Thursday, 3 December 2009

Doctor Who: Ghost Light

Part One



“I’m as human as you are!”

“Yeeesss…”

From the beginning to the end everything we see happens in the same few excellent sets, which are stuffed with various objects to draw the eye. The effect is that for once it’s easy to forget that this is the season’s studio-bound story.

Fairly early on we’re made privy to the fact that this richly atmospheric big Victorian house features some oddly futuristic technology and a strange creature which is kept imprisoned in a cell. But the things that are in store for us are much weirder than that. Such as the magnificent sideburns of the Reverend Ernest Matthews, a character so superbly brought to life that I had to be told by the closing titles that it was John Nettles.

The Doctor’s arrived here as some kind of “initiative test” for Ace. And they land in a richly atmospheric part of the house full of stuffed animals and all sorts of artefacts a Victorian explorer might collect. Speaking of which, we meet the magnificently grotesque Redvers Fenn Cooper, who introduces us to the dense literacy of the script with dialogue alluding to The Lost World, Heart of Darkness and no doubt other things. There’s a lot of this sort of thing.

Matthews, clergyman and naturalist who’s quite high up in the Royal Society, has arrived to question the house’s occupant, one Josiah Samuel Smith, on his blasphemous Darwinian theories, which he dismisses. Of course, no one alive today could possibly hold such a view.

On a related theme, Josiah’s manservant, Nimrod, appears to be a Neanderthal, and no one appears to be behaving naturally. This, and the claustrophobic confines of the house, makes things already feel deeply charged. But then things start happening. The creature is found to have escaped from its cell, and Ace realises this house is Gabriel Chase, a place which affected her very strongly with the evil she sense when she was in its ruins at the age of thirteen. This is a great scene, and one that gains a lot from being watched as part of the Marathon. Ace has been travelling with the Doctor for a while now, and her character is ripe for a bit of development.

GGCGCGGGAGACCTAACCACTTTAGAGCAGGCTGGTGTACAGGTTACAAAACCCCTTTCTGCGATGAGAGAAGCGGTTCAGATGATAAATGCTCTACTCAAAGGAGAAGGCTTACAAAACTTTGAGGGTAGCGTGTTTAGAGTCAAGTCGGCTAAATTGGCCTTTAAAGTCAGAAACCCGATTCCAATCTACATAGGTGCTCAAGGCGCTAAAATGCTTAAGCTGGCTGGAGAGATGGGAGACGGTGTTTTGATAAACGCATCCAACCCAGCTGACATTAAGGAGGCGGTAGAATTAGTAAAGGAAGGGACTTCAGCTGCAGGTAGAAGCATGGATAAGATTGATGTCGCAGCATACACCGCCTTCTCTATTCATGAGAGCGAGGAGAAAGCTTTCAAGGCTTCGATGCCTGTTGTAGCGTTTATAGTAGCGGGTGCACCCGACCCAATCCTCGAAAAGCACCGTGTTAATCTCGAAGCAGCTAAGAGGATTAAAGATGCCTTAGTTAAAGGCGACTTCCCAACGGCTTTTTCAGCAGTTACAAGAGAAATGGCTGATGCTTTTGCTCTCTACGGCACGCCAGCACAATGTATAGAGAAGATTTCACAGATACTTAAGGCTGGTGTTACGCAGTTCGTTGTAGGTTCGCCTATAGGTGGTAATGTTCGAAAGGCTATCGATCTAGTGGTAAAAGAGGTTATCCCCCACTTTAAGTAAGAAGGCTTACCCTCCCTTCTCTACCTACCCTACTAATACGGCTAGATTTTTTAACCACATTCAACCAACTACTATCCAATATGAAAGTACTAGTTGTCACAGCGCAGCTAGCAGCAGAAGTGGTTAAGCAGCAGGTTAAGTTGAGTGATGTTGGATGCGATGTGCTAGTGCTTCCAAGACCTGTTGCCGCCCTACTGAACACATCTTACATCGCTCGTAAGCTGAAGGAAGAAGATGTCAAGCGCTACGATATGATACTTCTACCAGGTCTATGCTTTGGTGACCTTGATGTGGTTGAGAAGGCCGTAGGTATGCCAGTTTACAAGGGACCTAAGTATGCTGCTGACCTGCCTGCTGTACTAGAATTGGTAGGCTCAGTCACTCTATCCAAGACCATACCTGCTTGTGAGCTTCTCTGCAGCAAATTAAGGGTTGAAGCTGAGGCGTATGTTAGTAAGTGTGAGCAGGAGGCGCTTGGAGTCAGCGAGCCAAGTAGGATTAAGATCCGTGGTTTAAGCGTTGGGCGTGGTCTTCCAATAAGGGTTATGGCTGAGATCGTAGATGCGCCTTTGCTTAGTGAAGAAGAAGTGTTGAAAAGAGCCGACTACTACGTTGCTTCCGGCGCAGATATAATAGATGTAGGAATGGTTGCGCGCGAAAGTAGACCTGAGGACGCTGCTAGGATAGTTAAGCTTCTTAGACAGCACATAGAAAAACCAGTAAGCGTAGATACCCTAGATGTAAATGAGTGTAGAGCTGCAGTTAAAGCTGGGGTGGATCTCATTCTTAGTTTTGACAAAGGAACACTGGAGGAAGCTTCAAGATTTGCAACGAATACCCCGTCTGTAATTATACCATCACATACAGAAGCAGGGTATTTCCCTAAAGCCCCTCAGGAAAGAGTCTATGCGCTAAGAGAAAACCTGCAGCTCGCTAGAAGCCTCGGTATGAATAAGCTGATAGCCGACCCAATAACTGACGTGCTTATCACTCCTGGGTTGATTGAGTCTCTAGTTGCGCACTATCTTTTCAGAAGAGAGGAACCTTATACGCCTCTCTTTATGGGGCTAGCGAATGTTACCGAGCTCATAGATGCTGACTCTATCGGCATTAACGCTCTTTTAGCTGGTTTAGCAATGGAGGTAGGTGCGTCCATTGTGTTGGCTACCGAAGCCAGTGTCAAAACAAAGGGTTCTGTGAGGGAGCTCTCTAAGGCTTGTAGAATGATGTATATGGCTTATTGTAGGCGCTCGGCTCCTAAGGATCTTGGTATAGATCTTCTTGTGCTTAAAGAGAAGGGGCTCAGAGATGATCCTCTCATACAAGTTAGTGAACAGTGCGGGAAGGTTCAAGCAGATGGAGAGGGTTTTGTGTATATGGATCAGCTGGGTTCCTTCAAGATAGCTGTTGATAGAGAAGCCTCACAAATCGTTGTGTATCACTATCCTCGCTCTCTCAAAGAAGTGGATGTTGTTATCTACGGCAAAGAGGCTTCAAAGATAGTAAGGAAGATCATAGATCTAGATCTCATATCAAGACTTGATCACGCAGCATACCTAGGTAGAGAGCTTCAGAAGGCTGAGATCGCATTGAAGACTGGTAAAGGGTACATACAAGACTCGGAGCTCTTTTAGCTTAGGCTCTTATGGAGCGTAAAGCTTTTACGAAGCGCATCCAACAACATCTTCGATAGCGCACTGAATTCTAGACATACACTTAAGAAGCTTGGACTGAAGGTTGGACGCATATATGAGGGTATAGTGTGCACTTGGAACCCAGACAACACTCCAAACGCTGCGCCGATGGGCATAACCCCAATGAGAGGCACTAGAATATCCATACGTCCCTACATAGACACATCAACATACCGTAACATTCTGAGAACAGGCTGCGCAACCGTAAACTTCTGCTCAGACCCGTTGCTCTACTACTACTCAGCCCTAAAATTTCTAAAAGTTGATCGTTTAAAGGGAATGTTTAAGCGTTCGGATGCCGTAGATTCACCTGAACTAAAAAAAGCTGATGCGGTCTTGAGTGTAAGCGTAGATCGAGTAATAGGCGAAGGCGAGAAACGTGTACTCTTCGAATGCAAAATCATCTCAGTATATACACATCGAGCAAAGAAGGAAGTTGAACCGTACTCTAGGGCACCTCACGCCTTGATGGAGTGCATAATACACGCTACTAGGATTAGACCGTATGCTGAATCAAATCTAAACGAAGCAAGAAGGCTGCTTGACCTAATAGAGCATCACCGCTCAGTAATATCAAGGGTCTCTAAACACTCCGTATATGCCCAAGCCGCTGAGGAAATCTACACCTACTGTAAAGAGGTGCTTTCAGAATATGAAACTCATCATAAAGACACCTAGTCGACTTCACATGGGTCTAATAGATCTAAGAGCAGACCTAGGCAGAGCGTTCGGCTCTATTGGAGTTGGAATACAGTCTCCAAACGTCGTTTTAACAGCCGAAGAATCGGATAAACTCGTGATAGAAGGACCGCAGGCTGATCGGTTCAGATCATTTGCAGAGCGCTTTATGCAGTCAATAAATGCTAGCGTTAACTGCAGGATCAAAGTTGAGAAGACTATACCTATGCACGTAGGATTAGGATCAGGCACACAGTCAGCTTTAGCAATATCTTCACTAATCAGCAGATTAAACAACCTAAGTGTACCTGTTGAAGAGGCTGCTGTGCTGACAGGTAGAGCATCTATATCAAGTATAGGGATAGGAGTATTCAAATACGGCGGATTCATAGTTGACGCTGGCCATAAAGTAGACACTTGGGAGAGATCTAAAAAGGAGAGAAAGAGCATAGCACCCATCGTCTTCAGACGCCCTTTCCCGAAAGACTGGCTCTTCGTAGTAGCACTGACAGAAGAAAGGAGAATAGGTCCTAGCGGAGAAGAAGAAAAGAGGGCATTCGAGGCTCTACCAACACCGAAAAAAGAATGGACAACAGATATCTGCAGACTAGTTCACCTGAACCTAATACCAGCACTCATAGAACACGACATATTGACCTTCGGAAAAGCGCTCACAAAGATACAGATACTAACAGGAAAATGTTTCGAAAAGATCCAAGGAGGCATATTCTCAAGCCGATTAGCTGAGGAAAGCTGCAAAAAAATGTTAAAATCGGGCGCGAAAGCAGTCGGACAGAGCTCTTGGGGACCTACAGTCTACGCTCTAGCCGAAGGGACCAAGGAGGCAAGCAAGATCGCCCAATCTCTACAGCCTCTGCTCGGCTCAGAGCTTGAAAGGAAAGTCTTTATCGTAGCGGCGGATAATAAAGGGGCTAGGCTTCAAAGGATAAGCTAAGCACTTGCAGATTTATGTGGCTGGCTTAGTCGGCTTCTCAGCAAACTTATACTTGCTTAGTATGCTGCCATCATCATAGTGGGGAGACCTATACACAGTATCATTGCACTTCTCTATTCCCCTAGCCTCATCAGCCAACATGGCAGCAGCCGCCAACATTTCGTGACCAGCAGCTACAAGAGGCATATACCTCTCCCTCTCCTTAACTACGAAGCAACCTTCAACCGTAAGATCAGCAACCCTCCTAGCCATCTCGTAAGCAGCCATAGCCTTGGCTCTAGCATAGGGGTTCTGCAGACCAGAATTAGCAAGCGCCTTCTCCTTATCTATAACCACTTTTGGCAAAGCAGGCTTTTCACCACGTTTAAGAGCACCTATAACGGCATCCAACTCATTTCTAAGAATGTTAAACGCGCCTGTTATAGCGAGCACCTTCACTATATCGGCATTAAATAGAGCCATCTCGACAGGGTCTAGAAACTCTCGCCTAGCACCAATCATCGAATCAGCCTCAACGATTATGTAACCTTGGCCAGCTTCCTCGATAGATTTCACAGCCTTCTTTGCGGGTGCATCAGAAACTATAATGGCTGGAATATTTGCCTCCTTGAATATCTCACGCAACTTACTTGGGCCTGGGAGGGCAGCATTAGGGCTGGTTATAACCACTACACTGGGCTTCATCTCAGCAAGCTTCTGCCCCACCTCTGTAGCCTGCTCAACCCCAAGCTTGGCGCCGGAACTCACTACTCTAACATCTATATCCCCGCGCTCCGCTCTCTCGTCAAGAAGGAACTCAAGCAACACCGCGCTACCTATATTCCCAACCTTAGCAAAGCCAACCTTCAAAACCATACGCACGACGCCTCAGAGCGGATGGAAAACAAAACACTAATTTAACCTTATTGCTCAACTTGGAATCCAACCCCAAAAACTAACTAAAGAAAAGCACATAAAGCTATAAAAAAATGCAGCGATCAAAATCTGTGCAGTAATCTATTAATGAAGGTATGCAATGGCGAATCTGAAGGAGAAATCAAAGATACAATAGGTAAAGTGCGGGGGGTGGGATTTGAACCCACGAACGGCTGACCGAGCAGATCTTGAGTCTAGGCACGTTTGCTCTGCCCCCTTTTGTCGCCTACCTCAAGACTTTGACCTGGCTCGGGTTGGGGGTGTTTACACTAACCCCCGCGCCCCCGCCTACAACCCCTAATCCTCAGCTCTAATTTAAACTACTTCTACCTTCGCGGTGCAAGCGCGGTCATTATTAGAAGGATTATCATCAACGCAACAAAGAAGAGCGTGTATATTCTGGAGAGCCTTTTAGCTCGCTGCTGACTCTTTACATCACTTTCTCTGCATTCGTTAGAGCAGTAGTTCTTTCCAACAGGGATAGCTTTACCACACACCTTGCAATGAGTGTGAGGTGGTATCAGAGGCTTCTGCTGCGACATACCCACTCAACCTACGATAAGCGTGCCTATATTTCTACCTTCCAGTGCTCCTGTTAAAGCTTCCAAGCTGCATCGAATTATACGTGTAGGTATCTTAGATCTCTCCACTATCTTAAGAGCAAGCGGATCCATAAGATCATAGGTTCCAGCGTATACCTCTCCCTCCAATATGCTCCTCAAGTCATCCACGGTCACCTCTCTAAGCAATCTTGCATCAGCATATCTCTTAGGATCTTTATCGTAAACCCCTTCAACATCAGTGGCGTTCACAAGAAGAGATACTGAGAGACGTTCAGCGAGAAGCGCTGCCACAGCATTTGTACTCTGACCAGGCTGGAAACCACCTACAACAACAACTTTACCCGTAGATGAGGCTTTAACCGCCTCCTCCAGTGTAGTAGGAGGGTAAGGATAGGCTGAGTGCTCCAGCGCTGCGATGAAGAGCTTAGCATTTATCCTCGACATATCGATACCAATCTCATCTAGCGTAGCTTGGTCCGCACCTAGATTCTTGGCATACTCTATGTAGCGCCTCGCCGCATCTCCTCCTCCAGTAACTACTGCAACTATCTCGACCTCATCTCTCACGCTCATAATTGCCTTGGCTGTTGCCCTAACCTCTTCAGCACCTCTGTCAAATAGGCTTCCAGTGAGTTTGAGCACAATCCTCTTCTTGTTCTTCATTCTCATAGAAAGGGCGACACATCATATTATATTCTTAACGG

It’s often argued that the Doctor’s being cruel, forcing Ace to face her fear like this, but it ain’t necessarily so. She seems to have exorcised some demons by the end of the story, and this all seems to tie in to some long-term plan the Doctor has for her. And the Doctor’s motives in this story hinge rather heavily on where all this is going in the long term. Sadly, of course, all this lies mostly in “what if?” territory.

And then there’s the story of Ace’s friend Manisha, of course, although we’re not told how she ties into Gabriel Chase.

I love “That’s the Way to the Zoo.” After all, not all references to the evolution theme have to be subtle. Nor, indeed, are those husks at the cliffhanger. For all that I don’t think this story is half as confusing as it’s supposed to be, I have no idea what the “Ratkin” stuff is supposed to be about.



Part Two



“Tricky things, mammoths.”

Another episode, another dose of splendid weirdness. This time we get an Inspector from Scotland Yard who’s spent the last two years asleep in a drawer. But things are also moving forward; we’re introduced to the powerful “sleeping one” who “must not be woken” in the stone spaceship. Of course, Ace sets in train the chain of events that will lead to its awakening.

There are some revelations which make things clearer. Well, a bit. The husks are previous versions of Josiah, “old cast-offs” from before he evolved into his present form. Josiah’s not the real owner of either the house or the ship, but was originally “part of the cargo”. He knows as much about the ship “as a hamburger knows about the Amazon desert”. And the mysterious escaped creature is called “Control”.

There’s a lot of wit and literary allusion- dare I say, ahem, semiotic thickness- in the dialogue which prevents the exposition from feeling like an exposition, and it’s all done with a real lightness of touch. It says a lot that most of this episode is exposition, the only real respite from it being the splendidly comical scene of the Reverend Ernest Matthews turning into an ape, but that in no way stops it being great.